It seems au courant these days for television shows and movies to start out with the current time, but then peel the layers back to tell or show what happened earlier. I am going to do that with our Belgium experience.
Monday, November 18th we enjoyed our last luxurious breakfast at the hotel, but the best thing on the buffet was missing. There was no Roquefort cheese amongst the other selections. This quickly became my favorite food item after getting up in the morning. I survived, but breakfast wasn’t as much of a treat as the last two days.
Today we were to check out by 11:30am, so we left our luggage in the luggage waiting room. Our flight was for 6:20pm, so we had time to do a last walk of Ghent. The plan was to take a tram around 12:30pm to the train station. Our train to Brussels Midi would leave at 1:05pm and we would need to transfer to another train to Brussels Charleroi Sud scheduled for 2:07pm. This only gave us a window of 6 minutes to change tracks or miss the connecting train. Once at Brussels Charleroi Sud, we had to catch a bus to the airport. We anticipated our final arrival there to be by 3:34pm and do a check-in for our flight.
The key to this story is that we were flying WizzAir. This airline now charges for carry-on luggage larger than a clutch purse that suffers from anorexia. For a fee, you can pay to take a larger carry-on with you. We did this, so each of us could have one carry-on. The cost of the airfare was discounted since I have a Wizz membership card. Another hidden rule is that you must print out your own boarding pass or be dunned at the check-in counter. Wizz does make this easier by allowing passengers to print out all documents up to 2 weeks before the flight. I had all the paperwork. The only reason to even approach the check-in desk was to show our passports. Had we been EU citizens, we could have bypassed this entirely.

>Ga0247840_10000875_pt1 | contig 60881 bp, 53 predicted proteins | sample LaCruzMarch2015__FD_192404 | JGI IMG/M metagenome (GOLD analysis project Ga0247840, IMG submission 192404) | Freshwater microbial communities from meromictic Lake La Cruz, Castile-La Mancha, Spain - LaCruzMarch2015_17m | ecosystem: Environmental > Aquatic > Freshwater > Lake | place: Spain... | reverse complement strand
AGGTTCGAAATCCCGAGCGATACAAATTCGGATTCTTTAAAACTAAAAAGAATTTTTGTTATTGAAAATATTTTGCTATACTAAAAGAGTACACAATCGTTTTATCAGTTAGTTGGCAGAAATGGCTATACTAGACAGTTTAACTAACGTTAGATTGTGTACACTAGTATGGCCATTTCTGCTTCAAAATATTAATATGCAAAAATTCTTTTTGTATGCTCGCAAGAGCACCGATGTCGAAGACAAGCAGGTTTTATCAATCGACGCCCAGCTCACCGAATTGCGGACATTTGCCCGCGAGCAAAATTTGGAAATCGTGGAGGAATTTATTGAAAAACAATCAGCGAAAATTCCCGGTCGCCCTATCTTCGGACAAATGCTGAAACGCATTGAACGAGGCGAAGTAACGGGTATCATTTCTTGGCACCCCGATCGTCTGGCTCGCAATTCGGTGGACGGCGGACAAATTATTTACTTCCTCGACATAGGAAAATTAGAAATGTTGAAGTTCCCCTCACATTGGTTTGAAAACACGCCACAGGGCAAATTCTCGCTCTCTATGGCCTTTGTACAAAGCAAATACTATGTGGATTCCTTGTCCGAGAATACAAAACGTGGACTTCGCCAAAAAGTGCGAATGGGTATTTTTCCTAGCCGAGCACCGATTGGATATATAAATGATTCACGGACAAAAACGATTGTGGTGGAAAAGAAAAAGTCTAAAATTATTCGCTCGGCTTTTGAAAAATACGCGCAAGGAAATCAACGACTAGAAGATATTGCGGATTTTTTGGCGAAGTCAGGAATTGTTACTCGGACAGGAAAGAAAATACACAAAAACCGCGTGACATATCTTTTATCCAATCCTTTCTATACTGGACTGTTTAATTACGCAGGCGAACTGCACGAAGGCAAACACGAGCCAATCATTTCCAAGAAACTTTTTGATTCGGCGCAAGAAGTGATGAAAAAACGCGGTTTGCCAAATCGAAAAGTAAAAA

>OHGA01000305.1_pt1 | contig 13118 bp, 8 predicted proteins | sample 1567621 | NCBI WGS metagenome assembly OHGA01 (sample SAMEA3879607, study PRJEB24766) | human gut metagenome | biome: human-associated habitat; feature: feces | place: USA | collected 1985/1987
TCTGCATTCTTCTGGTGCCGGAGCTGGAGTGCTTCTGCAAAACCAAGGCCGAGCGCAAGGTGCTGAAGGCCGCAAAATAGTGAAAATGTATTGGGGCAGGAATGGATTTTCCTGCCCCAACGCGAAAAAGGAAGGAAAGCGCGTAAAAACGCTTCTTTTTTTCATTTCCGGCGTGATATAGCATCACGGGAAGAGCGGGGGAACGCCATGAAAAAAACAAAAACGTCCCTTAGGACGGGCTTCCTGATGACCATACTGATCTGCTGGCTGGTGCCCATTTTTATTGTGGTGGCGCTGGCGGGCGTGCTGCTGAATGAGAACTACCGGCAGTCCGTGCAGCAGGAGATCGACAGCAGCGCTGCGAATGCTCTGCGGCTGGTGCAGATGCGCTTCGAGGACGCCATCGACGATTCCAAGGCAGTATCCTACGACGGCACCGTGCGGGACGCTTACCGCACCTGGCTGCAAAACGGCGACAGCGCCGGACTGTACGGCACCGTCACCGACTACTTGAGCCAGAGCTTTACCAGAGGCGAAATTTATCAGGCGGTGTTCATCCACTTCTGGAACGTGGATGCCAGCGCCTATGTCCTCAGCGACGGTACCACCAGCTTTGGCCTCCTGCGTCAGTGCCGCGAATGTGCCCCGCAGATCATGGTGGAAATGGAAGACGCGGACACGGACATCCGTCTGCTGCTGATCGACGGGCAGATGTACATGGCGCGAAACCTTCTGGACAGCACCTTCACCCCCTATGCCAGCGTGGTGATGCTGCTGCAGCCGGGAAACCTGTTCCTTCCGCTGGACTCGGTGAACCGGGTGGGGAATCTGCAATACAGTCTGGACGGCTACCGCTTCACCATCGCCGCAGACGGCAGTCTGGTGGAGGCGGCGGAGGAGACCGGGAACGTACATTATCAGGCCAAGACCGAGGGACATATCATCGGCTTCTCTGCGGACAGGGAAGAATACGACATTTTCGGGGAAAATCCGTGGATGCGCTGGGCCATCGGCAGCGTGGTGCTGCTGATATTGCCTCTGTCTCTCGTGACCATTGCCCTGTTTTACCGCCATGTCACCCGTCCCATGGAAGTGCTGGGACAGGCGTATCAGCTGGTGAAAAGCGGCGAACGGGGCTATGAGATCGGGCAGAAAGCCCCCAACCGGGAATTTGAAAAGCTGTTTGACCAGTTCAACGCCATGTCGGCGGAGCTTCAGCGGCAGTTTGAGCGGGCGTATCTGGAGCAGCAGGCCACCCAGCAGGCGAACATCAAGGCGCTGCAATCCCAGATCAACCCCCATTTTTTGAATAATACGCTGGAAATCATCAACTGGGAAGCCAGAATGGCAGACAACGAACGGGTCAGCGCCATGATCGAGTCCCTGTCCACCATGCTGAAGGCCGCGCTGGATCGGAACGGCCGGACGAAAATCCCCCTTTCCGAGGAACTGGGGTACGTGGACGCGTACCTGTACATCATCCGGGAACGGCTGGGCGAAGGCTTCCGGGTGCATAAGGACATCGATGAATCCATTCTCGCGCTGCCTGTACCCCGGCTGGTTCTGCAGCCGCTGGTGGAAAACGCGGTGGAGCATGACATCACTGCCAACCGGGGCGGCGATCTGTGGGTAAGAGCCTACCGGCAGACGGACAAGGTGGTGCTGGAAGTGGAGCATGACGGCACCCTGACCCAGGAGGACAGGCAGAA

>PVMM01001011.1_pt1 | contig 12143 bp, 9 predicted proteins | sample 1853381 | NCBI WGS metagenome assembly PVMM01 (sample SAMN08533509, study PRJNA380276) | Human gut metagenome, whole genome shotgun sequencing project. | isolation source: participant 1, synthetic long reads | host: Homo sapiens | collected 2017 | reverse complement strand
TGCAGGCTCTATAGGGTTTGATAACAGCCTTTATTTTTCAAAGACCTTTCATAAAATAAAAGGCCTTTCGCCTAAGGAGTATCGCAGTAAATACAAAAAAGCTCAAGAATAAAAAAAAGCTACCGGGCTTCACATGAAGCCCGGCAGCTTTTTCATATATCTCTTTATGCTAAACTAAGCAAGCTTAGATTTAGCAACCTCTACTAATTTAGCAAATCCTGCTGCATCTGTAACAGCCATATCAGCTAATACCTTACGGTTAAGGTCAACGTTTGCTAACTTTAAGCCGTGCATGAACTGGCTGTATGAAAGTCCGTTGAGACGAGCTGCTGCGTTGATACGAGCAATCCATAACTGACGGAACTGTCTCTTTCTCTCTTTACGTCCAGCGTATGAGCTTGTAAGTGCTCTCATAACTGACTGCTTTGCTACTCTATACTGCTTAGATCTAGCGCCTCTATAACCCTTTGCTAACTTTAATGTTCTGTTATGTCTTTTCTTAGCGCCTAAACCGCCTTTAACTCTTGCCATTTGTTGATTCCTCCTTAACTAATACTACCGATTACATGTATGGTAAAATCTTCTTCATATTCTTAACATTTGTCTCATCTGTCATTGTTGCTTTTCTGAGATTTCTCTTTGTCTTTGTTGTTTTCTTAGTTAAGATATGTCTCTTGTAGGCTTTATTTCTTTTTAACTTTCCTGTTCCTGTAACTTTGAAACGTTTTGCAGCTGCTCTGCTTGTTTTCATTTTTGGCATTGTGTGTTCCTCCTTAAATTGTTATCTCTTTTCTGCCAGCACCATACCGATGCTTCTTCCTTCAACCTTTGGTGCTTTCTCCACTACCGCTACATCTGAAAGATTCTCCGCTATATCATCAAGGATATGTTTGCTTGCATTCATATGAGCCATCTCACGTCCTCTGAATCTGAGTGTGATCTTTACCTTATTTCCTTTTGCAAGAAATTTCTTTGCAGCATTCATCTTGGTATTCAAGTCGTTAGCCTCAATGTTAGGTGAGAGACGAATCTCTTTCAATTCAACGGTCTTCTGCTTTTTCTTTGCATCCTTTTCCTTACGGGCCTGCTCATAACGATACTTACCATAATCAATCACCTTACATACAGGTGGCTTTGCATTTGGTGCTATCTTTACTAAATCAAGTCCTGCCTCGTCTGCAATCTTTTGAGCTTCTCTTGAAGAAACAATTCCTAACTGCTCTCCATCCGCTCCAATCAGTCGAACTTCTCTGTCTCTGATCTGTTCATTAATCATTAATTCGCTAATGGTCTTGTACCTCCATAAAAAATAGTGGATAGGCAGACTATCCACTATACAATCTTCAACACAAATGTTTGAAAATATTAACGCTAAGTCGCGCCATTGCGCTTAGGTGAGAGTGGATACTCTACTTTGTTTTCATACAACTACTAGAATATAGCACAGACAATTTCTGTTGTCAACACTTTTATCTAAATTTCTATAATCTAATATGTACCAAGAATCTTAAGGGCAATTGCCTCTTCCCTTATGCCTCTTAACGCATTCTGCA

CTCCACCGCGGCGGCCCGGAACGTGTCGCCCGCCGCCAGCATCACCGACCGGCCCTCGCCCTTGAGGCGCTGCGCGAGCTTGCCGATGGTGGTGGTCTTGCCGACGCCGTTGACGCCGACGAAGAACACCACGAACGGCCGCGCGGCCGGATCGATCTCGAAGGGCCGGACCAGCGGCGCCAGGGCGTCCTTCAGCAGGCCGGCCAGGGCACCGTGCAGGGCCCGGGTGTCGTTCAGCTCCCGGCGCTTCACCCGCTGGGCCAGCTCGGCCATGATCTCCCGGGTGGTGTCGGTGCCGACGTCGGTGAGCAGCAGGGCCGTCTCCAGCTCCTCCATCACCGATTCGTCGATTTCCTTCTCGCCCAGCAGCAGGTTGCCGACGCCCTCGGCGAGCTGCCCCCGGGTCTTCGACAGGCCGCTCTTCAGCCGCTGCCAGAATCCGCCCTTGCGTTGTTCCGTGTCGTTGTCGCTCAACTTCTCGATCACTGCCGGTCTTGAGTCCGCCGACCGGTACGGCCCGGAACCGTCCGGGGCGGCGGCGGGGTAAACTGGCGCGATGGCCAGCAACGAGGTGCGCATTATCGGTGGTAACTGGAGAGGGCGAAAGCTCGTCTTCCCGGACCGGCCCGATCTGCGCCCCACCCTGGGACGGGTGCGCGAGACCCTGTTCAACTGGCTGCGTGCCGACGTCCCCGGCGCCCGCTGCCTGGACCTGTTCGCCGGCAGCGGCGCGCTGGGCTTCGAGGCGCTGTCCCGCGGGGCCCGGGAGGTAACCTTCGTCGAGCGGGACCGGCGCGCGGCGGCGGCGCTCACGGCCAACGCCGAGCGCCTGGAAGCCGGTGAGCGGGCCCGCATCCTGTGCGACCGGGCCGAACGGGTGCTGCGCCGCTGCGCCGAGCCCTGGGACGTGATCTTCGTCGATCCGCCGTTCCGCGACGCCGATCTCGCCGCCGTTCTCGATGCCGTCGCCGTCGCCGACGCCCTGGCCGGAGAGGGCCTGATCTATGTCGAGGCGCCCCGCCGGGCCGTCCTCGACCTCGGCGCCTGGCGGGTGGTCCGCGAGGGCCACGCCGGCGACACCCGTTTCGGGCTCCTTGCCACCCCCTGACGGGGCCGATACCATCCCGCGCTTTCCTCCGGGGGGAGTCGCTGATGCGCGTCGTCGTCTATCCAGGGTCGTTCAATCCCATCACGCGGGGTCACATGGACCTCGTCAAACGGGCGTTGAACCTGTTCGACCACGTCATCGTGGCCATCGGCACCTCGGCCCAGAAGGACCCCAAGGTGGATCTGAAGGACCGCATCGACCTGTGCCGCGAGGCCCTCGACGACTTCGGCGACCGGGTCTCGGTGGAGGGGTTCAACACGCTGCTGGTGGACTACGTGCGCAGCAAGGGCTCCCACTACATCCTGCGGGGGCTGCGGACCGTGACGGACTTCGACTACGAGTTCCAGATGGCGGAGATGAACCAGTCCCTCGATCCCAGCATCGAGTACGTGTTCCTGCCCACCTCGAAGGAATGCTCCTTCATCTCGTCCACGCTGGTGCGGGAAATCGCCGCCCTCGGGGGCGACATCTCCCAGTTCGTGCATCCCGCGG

Now we were on our way to security. As we were standing in line, there was a display of things that could or could not be taken on board. In the top section, the sign showed “OK”, but the bottom display had “No, OK”. I laughed, pointed it out to Ron and moved forward. By the time we reached the trays to load with our things, I had my coat off, my computer out, and my carry-on suitcase all in separate trays. I felt like a travel warrior prepared for action. I walked through the screening frame and set off the alarm. They did their general body search and found nothing of interest.
I went to retrieve my things from the conveyor belt, but a different guard asked if the suitcase was mine. I said yes, so he asked if he could open it. “Sure!” I responded with confidence. What the inspector immediately seized were the jars of mustard and a jar of Advocat that I had bought for gifts and for myself. He held each one and said “No, no, no! You cannot take any of these. They are liquids. Being a mustard lover, I had bought the largest jars of two of the mustards I had tasted. I wanted to return today for a third variety, but the store was closed.
Mustard to me is the best condiment ever conceived by man. Advocat is a Belgium or Flanders specialty. It is a thick yellow pudding type substance that they put on toast, ice cream, or as one saleswoman said, she eats it out of the jar. Of course, with 9% alcohol, who wouldn’t be tempted? It has an eggnog flavor; I thought jars of it would make ideal gifts.
Now they are gifted to the security of the Brussels Charleroi Security Authority. I can’t cry over spilled milk, because they would not allow me to bring that through either.